Indexed on: 18 Aug '10Published on: 18 Aug '10Published in: Cerebral cortex (New York, N.Y. : 1991)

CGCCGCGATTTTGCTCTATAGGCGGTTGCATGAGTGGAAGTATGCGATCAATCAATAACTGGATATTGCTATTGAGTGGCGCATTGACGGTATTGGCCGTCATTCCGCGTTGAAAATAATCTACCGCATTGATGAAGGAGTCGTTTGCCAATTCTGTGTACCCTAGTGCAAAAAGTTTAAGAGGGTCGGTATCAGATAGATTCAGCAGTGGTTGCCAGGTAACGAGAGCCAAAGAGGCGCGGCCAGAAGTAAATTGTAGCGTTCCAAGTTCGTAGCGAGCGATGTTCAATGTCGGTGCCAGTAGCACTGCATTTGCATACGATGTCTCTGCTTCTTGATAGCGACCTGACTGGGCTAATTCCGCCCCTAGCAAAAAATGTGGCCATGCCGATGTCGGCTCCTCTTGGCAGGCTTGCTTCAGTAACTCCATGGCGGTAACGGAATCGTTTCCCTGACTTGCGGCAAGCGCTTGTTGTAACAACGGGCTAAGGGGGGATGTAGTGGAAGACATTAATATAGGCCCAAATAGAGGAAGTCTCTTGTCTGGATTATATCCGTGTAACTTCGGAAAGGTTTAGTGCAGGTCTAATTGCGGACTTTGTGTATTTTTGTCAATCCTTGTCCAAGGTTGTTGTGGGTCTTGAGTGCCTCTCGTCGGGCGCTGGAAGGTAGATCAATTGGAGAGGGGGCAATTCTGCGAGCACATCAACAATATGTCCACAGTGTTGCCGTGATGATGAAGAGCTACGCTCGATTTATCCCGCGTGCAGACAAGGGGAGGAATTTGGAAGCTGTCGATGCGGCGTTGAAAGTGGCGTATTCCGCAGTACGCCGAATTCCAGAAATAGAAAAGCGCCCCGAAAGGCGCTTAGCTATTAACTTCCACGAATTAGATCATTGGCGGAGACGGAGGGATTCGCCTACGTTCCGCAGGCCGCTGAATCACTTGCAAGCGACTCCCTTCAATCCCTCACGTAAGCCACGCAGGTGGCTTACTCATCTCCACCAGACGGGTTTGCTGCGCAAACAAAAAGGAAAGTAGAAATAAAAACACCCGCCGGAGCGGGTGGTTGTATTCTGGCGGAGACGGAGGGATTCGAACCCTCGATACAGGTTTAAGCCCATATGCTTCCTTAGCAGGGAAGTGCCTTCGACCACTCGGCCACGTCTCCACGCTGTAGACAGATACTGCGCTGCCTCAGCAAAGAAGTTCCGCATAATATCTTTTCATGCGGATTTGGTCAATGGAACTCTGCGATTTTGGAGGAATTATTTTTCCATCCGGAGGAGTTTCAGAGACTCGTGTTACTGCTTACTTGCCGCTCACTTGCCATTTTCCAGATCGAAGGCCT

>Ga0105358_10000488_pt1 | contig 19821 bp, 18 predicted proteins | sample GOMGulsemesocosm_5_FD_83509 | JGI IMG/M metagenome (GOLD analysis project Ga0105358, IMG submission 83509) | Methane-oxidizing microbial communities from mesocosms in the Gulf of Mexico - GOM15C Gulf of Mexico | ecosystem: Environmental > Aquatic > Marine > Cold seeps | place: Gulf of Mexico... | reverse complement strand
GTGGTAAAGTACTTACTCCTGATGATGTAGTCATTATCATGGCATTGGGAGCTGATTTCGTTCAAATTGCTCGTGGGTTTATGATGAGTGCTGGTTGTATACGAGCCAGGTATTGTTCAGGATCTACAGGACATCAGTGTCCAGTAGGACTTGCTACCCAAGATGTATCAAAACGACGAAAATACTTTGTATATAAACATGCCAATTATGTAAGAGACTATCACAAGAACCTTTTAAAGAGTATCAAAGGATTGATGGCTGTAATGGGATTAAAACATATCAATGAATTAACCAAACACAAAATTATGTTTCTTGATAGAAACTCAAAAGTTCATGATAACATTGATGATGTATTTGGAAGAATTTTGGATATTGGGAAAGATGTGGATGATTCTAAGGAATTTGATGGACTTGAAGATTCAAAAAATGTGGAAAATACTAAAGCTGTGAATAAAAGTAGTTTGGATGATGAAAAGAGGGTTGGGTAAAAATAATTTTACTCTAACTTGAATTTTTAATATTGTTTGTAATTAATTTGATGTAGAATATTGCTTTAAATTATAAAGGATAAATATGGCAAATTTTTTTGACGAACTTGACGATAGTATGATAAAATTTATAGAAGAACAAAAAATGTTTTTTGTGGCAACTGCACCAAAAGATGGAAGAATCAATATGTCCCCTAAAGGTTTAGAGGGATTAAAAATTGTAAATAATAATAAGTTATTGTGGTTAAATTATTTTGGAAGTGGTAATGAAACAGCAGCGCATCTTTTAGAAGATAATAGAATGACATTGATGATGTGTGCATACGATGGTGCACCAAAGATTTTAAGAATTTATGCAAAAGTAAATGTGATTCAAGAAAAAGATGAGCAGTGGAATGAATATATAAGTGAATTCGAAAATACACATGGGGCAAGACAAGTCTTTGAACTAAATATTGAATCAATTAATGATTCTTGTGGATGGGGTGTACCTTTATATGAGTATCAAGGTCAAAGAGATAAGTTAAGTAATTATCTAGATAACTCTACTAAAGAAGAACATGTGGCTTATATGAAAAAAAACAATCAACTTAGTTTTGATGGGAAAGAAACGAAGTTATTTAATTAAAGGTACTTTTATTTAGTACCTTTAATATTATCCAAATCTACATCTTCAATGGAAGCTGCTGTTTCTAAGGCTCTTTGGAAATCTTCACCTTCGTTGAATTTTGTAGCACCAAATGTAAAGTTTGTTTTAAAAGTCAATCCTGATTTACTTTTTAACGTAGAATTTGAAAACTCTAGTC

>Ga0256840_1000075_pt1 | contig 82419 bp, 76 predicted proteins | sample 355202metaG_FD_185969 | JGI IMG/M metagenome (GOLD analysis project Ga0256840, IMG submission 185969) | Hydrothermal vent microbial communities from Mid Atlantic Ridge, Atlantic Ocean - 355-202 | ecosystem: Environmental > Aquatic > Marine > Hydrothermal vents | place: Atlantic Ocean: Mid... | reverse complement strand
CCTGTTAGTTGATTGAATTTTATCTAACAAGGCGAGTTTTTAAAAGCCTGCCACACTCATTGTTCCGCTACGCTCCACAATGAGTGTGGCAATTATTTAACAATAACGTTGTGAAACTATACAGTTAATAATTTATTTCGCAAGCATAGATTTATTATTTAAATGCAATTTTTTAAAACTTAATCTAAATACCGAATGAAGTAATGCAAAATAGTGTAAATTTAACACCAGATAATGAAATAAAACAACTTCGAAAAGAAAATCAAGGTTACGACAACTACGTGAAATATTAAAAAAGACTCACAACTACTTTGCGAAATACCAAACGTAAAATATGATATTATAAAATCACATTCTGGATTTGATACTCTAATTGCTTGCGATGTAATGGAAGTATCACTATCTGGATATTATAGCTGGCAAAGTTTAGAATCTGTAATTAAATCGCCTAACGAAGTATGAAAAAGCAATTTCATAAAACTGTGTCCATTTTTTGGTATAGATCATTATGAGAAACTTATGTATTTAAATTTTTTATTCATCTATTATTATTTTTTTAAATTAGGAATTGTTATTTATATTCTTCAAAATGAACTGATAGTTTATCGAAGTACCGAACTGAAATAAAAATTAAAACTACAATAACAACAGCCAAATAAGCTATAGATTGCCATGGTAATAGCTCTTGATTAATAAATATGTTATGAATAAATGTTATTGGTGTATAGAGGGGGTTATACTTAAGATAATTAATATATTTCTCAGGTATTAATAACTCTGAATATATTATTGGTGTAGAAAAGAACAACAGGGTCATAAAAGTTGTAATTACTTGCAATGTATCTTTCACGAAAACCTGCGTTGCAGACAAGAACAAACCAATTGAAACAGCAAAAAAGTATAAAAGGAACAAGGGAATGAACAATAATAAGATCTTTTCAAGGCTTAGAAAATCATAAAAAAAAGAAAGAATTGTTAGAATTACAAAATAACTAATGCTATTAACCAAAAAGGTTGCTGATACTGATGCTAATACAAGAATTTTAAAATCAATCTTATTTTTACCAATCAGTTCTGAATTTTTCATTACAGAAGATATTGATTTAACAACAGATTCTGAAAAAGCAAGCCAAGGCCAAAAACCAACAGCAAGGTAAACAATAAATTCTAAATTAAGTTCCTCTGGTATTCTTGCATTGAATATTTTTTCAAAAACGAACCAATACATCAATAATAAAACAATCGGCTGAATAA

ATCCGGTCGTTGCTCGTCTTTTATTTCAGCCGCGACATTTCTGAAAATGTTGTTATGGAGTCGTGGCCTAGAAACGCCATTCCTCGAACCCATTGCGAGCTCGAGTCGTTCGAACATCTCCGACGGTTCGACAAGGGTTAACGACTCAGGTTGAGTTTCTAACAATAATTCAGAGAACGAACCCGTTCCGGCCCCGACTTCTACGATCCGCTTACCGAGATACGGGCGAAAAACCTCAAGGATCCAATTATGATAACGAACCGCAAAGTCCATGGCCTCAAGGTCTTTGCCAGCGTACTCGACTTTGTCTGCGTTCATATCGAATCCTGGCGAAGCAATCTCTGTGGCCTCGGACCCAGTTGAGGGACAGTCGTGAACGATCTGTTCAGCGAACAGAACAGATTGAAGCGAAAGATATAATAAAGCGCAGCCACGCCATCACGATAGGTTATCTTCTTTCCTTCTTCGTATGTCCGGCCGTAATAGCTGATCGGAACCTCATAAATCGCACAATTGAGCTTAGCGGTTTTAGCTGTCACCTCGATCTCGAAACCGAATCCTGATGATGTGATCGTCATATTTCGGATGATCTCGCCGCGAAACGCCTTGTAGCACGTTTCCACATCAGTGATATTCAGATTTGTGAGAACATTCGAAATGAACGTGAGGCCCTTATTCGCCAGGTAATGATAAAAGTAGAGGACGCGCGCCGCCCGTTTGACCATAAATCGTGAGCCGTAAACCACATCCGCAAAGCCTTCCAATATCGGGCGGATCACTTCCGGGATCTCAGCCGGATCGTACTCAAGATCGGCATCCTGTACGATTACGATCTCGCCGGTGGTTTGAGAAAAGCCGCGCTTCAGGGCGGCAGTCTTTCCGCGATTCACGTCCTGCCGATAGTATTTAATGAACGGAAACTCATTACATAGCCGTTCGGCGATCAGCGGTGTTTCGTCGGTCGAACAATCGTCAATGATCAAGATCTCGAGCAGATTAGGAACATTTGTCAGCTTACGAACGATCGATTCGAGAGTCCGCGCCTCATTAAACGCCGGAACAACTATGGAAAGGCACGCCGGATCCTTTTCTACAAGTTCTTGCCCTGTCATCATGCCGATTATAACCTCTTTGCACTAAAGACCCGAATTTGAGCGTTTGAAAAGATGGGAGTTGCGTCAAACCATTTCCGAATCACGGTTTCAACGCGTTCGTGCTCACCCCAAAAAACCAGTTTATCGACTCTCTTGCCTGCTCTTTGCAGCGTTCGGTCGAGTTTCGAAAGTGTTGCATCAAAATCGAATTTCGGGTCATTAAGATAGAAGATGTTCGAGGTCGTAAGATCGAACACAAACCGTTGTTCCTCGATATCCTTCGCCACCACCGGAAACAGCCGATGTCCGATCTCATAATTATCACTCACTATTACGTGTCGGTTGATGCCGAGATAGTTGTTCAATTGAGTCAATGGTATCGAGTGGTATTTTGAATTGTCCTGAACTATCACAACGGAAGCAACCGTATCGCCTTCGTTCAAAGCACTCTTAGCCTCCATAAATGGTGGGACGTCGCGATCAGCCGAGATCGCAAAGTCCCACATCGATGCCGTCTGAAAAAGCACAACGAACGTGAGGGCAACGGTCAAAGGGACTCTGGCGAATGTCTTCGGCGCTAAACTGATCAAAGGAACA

Behavioral studies have shown that hand position influences saccade characteristics. This study examined the neuronal changes that could underlie this behavioral observation. Single neurons were recorded in the frontal eye field (FEF) of 2 monkeys as they executed a visually guided saccade task, while holding their hand at given locations on a touch screen. The task was performed with the hand either visible or invisible, in order to assess the relative contribution of visual and proprioceptive information on hand position. Among the 224 neurons tested, the visual, saccadic and/or preparatory activity of more than half of them was modulated by hand position, whether the hand was visible or invisible. Comparison of lower (hand's workspace) and upper (out of reach) visual targets showed that hand modulation was predominant in the hand's workspace. Finally, some cells preferred congruency of hand and target in space, others preferred incongruency. Interestingly, hand modulation of saccadic activity correlated with hand position effects on saccade reaction times. We conclude that visual and proprioceptive signals derived from the hand are integrated by FEF neurons. These signals can modulate target selection through attention and allow the oculomotor system to use hand-related somatosensory signals for the initiation of visually guided saccades.